Friday, 25 February 2011

Emma Bridgewater - Making It Here!

Emma Bridgewater
Midlands Productive Heritage and Future

"So many exciting things can be made here in the Midlands and Stoke is the place to make quality, but there's been a mass blindness about making things in England," says Emma Bridgewater speaking in the hospitable surroundings of her Factory Shop in Hanley, Stoke on Trent. We're mulling over the demise of so many of our great brands born out of the West Midlands productive design heritage.

"It's not necessary, we can do it. It's sad to see so much of our manufacturing skills and heritage being lost. I like to work within a recognisable tradition. We have so much infrastructure - museums, art schools, all with the intention of making things, but somehow it doesn't seem to happen.

"What I've always found is when everyone's turning to the right, have a look to the left.

"Everyone told me you shouldn't go into manufacturing, so I thought, why not? I think I will.

"And you don't want to stay making in Stoke, everyone's going abroad. Why? I think I'll stay here. I don't think we should automatically do the obvious.

"I don't understand why there aren't more Emma Bridgewaters. We employ 180 people and we're recruiting at the moment. We've had two years of flabbergasting growth; in the year that just finished we grew in excess of 30% and that's on top of 30% the previous year. In 1985 we had a turnover of £30,000; by 2010 it was £11m.

"I think it's incredible that the Stoke on Trent pottery industry is rising again and I very much plan to be part of the future. I don't think we need to make everything abroad.

"I don't think our industrial base was anything like as sick as it was thought at time of last recession in the early '90s. There was a collective hysteria about making things cheaper. Make well and make them at the right price - this is what's really needed.

Emma Bridgewater in her Eastwood Pottery
 "There hasn't been enough independent thinking in management.

"Why is it that the ceramic firms in Stoke which have survived have been making for the catering or commodity markets and yet in spite of that have managed to succeed?Because they've been consistently well managed. Their strategies have focussed on producing distinctive designs to drive niche market positions. Most importantly they have been privately owned.

"CEOs of publicly owned businesses have been given impossible tasks to reach targets within the short time frames expected by the City. To achieve their bonuses they have had to do dreadful things.

"Bad habits have led to the closedown of many businesses that otherwise might have survived. Why, for example, did Wedgwood and Royal Doulton destroy each other with chronic indigestion? They both gobbled up all the competition, as was the fashion at the time. They lost focus on their customers and what they were really looking for.

"We're located here in the Eastwood Pottery which used to be the home of J&G Meakin, taken over by Wedgwood in 1970 and I very much regret the demise of other renowned potteries such as Masons.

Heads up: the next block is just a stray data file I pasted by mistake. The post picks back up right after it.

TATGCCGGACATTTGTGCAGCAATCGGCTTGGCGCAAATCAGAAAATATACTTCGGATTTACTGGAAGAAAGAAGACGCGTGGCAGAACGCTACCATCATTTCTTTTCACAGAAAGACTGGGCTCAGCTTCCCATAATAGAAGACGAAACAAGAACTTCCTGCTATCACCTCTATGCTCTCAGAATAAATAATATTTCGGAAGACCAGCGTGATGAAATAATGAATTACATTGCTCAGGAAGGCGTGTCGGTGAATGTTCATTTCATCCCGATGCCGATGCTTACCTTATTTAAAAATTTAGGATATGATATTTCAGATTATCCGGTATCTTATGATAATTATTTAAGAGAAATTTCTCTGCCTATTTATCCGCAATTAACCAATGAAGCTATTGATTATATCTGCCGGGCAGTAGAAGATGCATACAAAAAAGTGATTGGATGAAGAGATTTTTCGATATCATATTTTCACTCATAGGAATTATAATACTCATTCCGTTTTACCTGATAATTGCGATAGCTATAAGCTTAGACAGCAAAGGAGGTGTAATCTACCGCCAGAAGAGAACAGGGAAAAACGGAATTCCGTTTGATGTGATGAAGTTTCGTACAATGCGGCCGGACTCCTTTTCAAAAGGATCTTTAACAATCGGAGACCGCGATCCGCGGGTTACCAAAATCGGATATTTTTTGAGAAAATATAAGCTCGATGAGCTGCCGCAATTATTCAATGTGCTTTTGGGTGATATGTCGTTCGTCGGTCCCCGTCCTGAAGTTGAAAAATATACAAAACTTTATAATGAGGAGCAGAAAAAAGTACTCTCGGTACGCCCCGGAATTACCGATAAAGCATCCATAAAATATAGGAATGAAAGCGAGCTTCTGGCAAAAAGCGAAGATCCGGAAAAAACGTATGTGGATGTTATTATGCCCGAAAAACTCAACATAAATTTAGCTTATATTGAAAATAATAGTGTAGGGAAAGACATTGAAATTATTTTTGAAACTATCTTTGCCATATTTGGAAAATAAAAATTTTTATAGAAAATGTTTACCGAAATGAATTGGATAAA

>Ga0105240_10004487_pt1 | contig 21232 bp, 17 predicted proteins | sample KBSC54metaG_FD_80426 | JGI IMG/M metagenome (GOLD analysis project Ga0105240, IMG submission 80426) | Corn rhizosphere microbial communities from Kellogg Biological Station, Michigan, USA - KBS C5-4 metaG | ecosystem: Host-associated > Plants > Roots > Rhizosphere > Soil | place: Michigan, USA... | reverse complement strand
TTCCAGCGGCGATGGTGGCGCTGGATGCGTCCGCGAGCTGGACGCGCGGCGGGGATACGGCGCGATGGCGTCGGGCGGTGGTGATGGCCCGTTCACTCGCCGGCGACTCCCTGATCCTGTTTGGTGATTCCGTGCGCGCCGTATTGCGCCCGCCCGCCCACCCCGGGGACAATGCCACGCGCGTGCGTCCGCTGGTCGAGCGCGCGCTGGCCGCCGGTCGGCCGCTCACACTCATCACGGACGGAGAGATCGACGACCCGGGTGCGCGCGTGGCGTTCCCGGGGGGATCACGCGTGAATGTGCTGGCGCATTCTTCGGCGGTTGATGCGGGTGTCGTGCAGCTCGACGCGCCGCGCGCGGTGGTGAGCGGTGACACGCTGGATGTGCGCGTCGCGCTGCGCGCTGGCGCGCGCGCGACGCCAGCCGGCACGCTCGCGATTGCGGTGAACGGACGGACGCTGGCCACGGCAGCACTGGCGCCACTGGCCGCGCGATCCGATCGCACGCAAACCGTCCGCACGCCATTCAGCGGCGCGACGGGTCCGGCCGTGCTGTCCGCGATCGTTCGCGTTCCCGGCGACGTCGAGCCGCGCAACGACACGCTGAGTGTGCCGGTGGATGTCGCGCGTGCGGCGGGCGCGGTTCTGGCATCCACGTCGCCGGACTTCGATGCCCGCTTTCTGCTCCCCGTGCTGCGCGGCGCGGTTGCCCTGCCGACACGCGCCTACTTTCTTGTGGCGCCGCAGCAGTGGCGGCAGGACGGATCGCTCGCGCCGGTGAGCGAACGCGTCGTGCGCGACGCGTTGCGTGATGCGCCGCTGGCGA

"There is a way in which groups of people infect each other and the landscape here in Stoke was flawed by the 'buy and swallow' mania of the period.

"You're not just buying turnover when you buy a load of brands. How do you run 2 brands or companies effectively? It certainly doesn't interest me. I need to grow my own business - I might look to further diversify through licensed goods, but I have to keep in touch with my market, my customers and what they really want.

"Manufacturing is conservative by nature. There is no natural deviation from what has been produced in the past. But you have got to face the customers and be absolutely clear about what they want and how they want to live.

"All too often manufacturing is the tail that wags the dog. If you're not careful, and especially if you don't love the product you're making and are simply focussing on the numbers, you'll begin to lose touch with what your customer really wants. It's not enough just to have some slick marketing - this alone won't work and customers will notice. You have to be welded to the product, the customers will get that.

"At the root of it was the breakdown between buyers and makers. The makers had lost touch with the buyers and the buyers could find lovely china in much nicer surroundings than Stoke!

"Too often the ideas that people have in business about building something to 'get a result', or sell it on for a profit, are very reductive. What the economy needs is longer term thinking. Germany floats on a raft of family businesses. I haven't heard anyone talking much recently about family businesses, we still seem to be cow-towing to the City.

Emma's Background

"I read English at London University and my dad was publisher who had been building his business and took it public whilst I was at college. If I hadn't done this I had thought I might go into publishing - I wanted to be a literary agent.

"After university I worked for two girls doing knitwear, who were having a blast, with little pain who had huge success. I was in New York in the early '80's selling into high end fashion retailers. One of their designs, a red jersey, was worn by Diana Spencer on the announcement of her engagement to Prince Charles. Overnight we went from selling 40 to 100 pieces a week.